5 Modern Ways to Give Away the Bride
Centuries ago, many people believed that a daughter is her father’s property. Thus, she should be married and be given away to a gentleman her father has chosen. In exchange for a dowry, the patriarch will offer his daughter’s hand to the man he found reputable.
However, modern brides deem this belief as sexist and that it objectifies women, so they want to either alter it with unconventional ways or to ditch this at all. With this, here are the five contemporary alternatives of giving away the bride at her wedding ceremony.
1. The Tradition with a Twist
Typically, the officiant or ministers ask the bride’s father a question as part of the ceremony, whether he will give away his daughter or not. While some brides are comfortable with the old-school wording, others may prefer distinctive verbosity with the corresponding meaning. Here are some up-to-date questions your officiant can use:
· Who gives this woman to be married to this man?
· Do you present this bride to be wed today with the blessing of both her parents?
· Who grants their consent for this bride to marry this groom today?
· Who supports this woman to marry this man today?
· Who brings this woman to be married to this man?
For the questions, the father or parents of the bride can answer “I do,” “We do,” or “Her mother and I do.”
2. Both Parents Belong
A new way to present the couple to each other on their wedding ceremony is to include both sets of parents in giving their daughter and son to each other. The officiant or vicar asks the question, while the bride and the groom’s parents will answer in unison. Check out these format as references:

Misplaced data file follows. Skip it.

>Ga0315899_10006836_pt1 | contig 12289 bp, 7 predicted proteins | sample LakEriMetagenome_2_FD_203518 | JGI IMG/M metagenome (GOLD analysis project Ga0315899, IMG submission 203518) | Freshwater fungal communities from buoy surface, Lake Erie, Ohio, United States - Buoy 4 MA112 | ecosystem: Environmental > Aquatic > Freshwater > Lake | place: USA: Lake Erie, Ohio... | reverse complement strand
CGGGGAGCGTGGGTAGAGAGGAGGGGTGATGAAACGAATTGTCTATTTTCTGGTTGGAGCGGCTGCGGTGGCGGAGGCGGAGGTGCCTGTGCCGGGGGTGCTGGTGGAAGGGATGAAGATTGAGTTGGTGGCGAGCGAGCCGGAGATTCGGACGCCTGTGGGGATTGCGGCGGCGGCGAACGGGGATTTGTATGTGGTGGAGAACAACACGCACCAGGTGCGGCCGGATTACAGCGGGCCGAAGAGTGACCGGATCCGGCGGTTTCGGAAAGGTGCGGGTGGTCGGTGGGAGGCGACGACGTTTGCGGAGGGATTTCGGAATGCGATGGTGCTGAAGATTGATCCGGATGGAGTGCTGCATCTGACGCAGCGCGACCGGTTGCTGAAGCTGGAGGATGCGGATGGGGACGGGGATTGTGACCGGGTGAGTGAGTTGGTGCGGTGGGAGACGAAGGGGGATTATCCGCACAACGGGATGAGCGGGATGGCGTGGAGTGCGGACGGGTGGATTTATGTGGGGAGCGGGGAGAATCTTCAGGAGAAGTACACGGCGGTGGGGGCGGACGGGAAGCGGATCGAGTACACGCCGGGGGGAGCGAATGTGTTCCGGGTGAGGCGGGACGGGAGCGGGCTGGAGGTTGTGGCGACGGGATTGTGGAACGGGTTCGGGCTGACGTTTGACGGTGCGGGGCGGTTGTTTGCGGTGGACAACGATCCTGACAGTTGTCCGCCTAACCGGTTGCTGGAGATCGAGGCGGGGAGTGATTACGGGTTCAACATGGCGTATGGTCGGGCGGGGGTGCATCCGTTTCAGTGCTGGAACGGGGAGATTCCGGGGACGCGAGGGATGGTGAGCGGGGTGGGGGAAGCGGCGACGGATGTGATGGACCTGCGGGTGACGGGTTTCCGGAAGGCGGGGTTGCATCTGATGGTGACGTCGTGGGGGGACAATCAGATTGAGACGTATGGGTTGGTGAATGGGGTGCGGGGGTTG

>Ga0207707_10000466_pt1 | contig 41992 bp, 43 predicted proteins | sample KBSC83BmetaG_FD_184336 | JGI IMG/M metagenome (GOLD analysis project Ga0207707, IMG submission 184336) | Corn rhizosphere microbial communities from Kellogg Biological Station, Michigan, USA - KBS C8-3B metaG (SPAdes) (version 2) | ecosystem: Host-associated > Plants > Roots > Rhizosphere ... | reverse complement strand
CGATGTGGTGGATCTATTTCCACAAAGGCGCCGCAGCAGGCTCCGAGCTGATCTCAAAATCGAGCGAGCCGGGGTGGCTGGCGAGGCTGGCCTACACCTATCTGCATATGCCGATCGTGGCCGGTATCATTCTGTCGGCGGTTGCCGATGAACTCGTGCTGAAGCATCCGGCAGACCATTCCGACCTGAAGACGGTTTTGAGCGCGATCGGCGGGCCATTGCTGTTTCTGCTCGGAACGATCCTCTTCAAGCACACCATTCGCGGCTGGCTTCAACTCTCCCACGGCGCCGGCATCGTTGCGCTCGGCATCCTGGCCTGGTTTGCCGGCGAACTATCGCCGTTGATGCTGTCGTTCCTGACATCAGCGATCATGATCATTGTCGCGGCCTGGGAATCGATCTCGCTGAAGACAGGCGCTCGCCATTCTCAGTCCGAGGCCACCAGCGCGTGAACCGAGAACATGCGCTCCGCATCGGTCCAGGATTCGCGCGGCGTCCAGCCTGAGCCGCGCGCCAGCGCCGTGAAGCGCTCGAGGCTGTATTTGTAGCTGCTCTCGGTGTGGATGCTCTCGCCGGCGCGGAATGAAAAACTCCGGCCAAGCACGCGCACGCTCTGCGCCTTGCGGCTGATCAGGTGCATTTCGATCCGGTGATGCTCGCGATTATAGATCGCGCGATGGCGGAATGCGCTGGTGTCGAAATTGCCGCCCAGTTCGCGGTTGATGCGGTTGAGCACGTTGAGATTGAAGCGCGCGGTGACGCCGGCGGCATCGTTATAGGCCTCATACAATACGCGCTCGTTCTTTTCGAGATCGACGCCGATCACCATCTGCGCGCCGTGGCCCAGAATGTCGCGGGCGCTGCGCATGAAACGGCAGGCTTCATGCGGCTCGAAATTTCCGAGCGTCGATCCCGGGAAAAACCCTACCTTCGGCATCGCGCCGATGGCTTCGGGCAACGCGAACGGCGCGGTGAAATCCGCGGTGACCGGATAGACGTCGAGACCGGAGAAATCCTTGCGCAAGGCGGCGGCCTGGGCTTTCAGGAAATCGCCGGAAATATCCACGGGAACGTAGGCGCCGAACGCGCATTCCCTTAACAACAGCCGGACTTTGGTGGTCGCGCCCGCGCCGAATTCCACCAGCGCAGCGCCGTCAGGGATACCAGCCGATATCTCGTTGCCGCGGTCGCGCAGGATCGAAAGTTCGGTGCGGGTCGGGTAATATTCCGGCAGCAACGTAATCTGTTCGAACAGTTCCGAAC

· Who stands with this woman/man to represent her/his family and traditions? (to ask both sets of parents separately)
· Who bestows this couple to be married?
· Who presents this woman and this man to be married to each other?
· Who gives this man and woman permission to be married to each other?
· Do you the parents of the bride and the groom entrust them to one another as they come to be married?
· Who supports this couple's decision to marry?
With these styles of giving away, the parents of the couple can answer “We do” in unison or separately, having permitted the couple to get married to each other.
Another approach to giving the bride is to recognize her choosing to marry her groom but with her parent’s blessing. The officiant can ask, “Who gives this woman to be married to this man?” The audience or her parents will answer, “She gives herself, but with her family's blessing.”
4. Non-Verbal Cues
If your parents are not comfortable in giving a response verbally in front of your families and friends, they can opt to answer with non-verbal cues. Gestures like hugging, high five, handshake, or kissing are modernized ways to transfer the hand of the bride to her groom.
5. Give Up the Giving Away
While some couples want to do this tradition on their day, others may not. If you are a modern couple, you can try these alternatives instead of giving away:
· The bride is not given away but walks herself down the aisle, or the couple can be at the ceremony early to welcome the guests
· The bride and groom together walk down the aisle to join by their bridal party
· The groom meets his bride at the end or middle of the altar. They can give their parents a gift as a sign of respect.